I love the principles of this author! She comes from a Christian perspective but is not overbearing and really gives great guidance in understanding yourself and your children as it pertains to home education. Excellent!!!

The only drawback we have seen with distance classes is the extra time it takes to watch and then do the homework. (We're spoiled as we are used to doing things very efficiently and quickly.) Another challenge could be if you're on a very tight budget, but that said, it can be worth real sacrifice if this is how your child will respond best. (K-12)

My oldest two children watched History, Science and English for many years through Liahona Academy.  They loved the History teacher, Brent DeGraff, the English teacher, Sister Wilburn is very good, and we were SO disappointed when the Science teacher, Richard Rush, retired.  Liahona doesn't officially start with students till around the fifth or sixth grade.  My oldest son started watching in the third grade when I started his fifth grade sister, Kristine.  He has told me more than once that the Liahona teacher's have positively affected his "thinking".  These two oldest children did not do Liahona on an accredited track so it was very low stress.  Quite a few years later, after starting the Liahona program, I enrolled my son in a couple classes outside the home, mainly because I was having difficulty motivating him to do his math.  I figured as long as I'm putting him in a couple classes I might as well add some other children, and after that we really struggled with making time to watch Liahona.  I realize now a much better solution would have been to have a tutor come in and work with my son either once or twice a week with math.  It would have been much less expensive and less stressful than what I ended up doing! Not only that, better educations for all would have resulted! (I don't recall prayerfully considering all those choices that year as I think I just felt desperate--never a good place to be when making decisions of any sort!)

I tried again several years later with my third and fourth children, but I must have been feeling quite over-confident while planning as I not only over-scheduled, I failed to go to my Heavenly Father in humble prayer again before making each commitment (hence point 4 below!)  We signed up for the Liahona full accredited track  (3 classes) and a new Science teacher went crazy with homework assignments.  These daughters were also doing French, piano and regular church activities outside the home and it was way too much added all together. We all burned out after one semester! (Liahona let that teacher go after that one semester, so I don't think we were the only people to drop!)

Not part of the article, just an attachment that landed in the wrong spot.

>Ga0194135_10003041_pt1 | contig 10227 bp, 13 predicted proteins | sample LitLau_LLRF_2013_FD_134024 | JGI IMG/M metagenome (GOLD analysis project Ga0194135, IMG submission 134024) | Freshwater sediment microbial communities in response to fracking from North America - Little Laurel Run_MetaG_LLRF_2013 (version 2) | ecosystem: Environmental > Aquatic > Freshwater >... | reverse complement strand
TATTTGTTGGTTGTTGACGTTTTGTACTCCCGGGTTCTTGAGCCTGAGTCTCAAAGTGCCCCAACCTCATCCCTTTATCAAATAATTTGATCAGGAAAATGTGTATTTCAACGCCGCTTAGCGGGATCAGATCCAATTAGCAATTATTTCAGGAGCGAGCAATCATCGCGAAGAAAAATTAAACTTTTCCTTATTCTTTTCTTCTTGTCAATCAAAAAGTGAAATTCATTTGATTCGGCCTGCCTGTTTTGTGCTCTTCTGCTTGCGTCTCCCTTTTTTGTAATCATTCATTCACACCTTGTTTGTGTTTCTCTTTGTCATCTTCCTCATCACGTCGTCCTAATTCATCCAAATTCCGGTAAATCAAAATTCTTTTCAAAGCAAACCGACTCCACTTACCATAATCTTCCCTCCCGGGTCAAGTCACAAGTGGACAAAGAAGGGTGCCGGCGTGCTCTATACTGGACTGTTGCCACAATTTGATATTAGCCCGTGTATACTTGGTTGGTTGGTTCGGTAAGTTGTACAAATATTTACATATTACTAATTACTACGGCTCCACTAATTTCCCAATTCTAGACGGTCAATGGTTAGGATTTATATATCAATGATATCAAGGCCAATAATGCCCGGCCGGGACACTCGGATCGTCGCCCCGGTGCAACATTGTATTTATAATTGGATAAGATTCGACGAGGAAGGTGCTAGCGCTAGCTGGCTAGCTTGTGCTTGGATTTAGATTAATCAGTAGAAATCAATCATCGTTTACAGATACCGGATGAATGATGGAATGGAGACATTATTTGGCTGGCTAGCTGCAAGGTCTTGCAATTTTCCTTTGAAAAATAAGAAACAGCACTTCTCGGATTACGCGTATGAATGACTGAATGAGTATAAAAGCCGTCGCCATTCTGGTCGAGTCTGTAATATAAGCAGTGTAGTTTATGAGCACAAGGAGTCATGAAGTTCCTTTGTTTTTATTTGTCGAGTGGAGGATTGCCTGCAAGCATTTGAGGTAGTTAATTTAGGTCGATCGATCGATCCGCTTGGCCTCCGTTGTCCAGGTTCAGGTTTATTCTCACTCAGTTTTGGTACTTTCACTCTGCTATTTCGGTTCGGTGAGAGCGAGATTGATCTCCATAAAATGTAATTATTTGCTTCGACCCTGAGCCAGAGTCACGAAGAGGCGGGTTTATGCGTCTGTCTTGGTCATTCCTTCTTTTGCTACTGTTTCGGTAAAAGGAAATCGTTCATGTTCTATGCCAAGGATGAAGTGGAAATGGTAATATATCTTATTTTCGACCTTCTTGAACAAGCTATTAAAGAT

Please seriously consider Liahona, however, as it is the best teaching you will find (and its even LDS) which will give you greater chances for success.  But also consider not doing the accredited track and just enjoying the classes! :-)

4. Outside Activities: Less is More

I'm still looking for the scripture that states we need to sign up our children in multiple various outside activities.  Yes, I believe in developing talents, but we must KNOW or at least feel strongly that it is Heavenly Father's will before making regular commitments of our time and resources. (Will write later about oldest son's recent music experience.  Amazing!)

5. Know Your Personality Strengths and Weaknesses & Work to Improve.
Having the spirit is the most important thing to bring out the best in each of us, but we can still study and work to improve certain personality traits.  Much of our life is determined by the the decisions other people make about us.  It helps a great deal to simply be "likable".  Joseph in Egypt (from the Old Testament) is a great example of this as well as many others in the scriptures/Latter-day prophets.  

6. You’ve only got one body. Take care of it.
I love to go walking outside with my children and push my youngest two in the jogger stroller. 

 My experience has been that pregnancy can make your body even stronger IF you will give your body the nutrients it needs. That's a big "if" and we focus a lot of energy on striving to eat as healthy as we can (most of the time) and good supplements make a very big difference for me personally.


It’s impossible, truly impossible, for us to look at our families and not think, with the help of my Heavenly Father, we have done/are doing something great with our life. Each child is such a miracle! 

Attitude is everything. We’re not any different or more amazing than any other woman out there.  But we happen to know true joy comes in "losing our life" by building up and nurturing others, not in building up ourselves or "finding our life". That is what the Lord Jesus Christ did. We serve “the least of these” because we love and in turn we are directly serving the Lord.  We become refined and purified as we turn our whole heart and mind to the Lord. Our better character is the fruit of this entire, often stretching, process called motherhood!